Now and then they get a score and most companies, I'll tell you Tyler, if the scores are really low, we don't see 'em again. So there's like a point where we're like, we're not gonna see 'em again 'cause they're just like, 'cause they don't have hope you know, but if they're like above a certain threshold and we talk to 'em, we're like, look, you got three years of work, but you can get there and we can tell you exactly what you need to do.
Tyler Vawser: Is there an example of a company or organization that thought they were doing pretty well? Scores came back and it was like beyond hope, like really came back in a bad way that turned things around and kept working at it. I'm curious, what was the, if there's an example like that fantastic, and if there is, what's the mindset of that leader and what do you think distinguished them from the others that gave up and said, we're not gonna do that again.
Michael Bush: I've got a lot of examples like that. But I can't name the names 'cause everybody would know.
Tyler Vawser: Sure, yeah. You don't need to.
Michael Bush: You would know them, but I'll say one of the largest employers in the United States, I'll just leave it at that, was just sure they were a great place to work. They took the survey, which their employees have to answer 60 questions, 11 to 15 minutes usually on a mobile device.
And the results came back and they were not. So it was bad for everybody there because their CHRO was convinced they were gonna be. And so then this whole thing happened and we didn't see them again for about three years, so they didn't take it well. New CHRO comes in and is had worked with us before at another company.
So that leader said, look, we're about to do it again. I don't think the results are gonna be very good, I'm telling you right now, but we're gonna start and we're gonna do work and get a little better every year. That's exactly what happened. And because what happens is you can see you have a problem in the southeast, more so than in the northeast, and people are getting the same benefits.
So it's leadership. And by the way, when we reveal the data, we don't call out leaders, but you'll see in the southeast there's a low trust experience going on. It's just in any network of schools, most people know right now who the great leaders are from a team building trust building, and they know who the ones are, who probably aren't.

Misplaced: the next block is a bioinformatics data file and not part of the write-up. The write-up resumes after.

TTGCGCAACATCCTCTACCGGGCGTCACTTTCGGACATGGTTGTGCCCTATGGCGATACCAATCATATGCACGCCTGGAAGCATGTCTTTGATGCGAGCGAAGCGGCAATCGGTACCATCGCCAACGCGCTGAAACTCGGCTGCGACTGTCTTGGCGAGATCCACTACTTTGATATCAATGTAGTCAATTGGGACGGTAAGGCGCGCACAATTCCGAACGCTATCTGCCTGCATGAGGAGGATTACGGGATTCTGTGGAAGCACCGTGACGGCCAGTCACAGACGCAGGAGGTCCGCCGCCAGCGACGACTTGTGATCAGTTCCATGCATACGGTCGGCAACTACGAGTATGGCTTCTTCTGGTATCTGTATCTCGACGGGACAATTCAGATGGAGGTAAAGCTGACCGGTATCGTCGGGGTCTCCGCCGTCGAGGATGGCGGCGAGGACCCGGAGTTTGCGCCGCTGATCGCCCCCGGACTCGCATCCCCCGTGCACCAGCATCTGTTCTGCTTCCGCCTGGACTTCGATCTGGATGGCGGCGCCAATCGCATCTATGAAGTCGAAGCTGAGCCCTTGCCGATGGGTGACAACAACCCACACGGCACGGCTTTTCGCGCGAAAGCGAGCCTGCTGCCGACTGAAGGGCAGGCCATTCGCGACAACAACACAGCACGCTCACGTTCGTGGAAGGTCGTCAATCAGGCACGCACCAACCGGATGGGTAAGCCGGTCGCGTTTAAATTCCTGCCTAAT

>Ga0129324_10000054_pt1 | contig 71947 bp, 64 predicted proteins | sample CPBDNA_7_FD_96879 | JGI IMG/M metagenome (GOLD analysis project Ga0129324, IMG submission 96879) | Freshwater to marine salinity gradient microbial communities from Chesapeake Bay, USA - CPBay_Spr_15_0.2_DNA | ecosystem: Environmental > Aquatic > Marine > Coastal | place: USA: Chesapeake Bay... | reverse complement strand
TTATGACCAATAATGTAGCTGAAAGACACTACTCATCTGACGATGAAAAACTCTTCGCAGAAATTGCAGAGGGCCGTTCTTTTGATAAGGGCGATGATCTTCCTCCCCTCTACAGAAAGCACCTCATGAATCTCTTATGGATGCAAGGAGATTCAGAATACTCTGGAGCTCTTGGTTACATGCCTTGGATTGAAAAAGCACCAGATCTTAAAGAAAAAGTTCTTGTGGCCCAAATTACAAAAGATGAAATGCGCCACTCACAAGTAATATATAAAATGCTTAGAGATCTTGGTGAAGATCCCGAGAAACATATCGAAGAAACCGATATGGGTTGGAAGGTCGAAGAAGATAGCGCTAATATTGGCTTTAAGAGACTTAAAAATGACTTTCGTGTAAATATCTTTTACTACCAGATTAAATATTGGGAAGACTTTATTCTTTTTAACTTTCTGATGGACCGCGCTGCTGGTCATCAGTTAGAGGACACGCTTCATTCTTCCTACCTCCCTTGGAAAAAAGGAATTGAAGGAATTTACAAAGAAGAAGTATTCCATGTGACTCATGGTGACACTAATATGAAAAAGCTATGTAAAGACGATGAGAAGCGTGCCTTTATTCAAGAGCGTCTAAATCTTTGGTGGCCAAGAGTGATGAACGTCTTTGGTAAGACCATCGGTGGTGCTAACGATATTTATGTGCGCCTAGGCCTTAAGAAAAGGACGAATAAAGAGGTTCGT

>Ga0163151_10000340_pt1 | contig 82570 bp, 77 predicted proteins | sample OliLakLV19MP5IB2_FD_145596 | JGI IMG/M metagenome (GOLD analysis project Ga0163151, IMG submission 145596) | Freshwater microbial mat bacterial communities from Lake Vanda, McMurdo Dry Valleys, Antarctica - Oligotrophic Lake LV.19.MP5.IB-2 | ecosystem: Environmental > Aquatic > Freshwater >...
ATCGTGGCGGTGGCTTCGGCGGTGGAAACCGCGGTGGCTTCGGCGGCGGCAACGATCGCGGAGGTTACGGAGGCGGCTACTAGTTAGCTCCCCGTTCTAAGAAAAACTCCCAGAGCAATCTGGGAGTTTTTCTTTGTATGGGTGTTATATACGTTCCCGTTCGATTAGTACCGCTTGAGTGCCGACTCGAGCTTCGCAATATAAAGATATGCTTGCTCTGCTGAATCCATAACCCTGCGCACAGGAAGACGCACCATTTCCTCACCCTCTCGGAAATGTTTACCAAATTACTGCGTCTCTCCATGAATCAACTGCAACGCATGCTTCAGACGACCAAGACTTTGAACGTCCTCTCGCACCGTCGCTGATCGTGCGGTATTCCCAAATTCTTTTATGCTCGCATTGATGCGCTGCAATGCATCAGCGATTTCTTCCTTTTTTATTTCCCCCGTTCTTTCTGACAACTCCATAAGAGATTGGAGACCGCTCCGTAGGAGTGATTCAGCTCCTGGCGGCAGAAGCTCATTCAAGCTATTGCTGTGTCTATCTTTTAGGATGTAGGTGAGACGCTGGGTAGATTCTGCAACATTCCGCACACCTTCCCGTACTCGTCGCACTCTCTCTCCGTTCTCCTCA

Now we share the data and the people in HR are never surprised. And you know what I'm talking about from the work you did going from 50 to 350, they aren't surprised at all. They're like because we anonymize the results. It's just like leader a 13, leader a 14. They're like, we know who a 13 is. We know exactly who a well, how would you know?
I'm not putting any, we know who a 13 is because they do, but they're just going along with this happening. And the key to improvement is they gotta grab a 13. Hey, 8, 13, you're great at all these things, merchandising all those things and people don't wanna work here a long time.
People are updating their LinkedIn profiles, it's not a great workplace. It's not about them, it's about the students. No, it's about them 'cause they affect the students and now we gotta get to work and we believe you can do it and you get to work. Hopefully they do it. Any leader who wants to get better can get better.
We got all the data in the world on that. This is not a nature thing. A leader wants to get better, but a lot of leaders don't wanna get better a lot. Then the organization has to do something. When the organization has the guts to do something, then you do the next survey. Trust is through the roof.
Automatically one person can do a ton of damage. One person, you get that person out, you know, management has lost some credibility 'cause everybody's like it took you seven years. You knew this guy was a problem. So there's all of that to be rebuilt, but this is the real world. But when it happens, the place blossoms.
No change in comp, no change in benefits. That's it. So this is what happens in our work around the world. There's sometimes something in the benefits, that's really, and if everybody has to say benefits, that's not an issue. Some organizations, these people have these benefits, these people have these benefits, these people, okay? Now that is something where that's a problem.
Tyler Vawser: Yeah, that's not gonna go well.
Michael Bush: That one's not gonna go well. But when you've got uniform benefits and that are accessible to everyone and you're working to make that more and more true, and you have to always continuously do that's not the issue.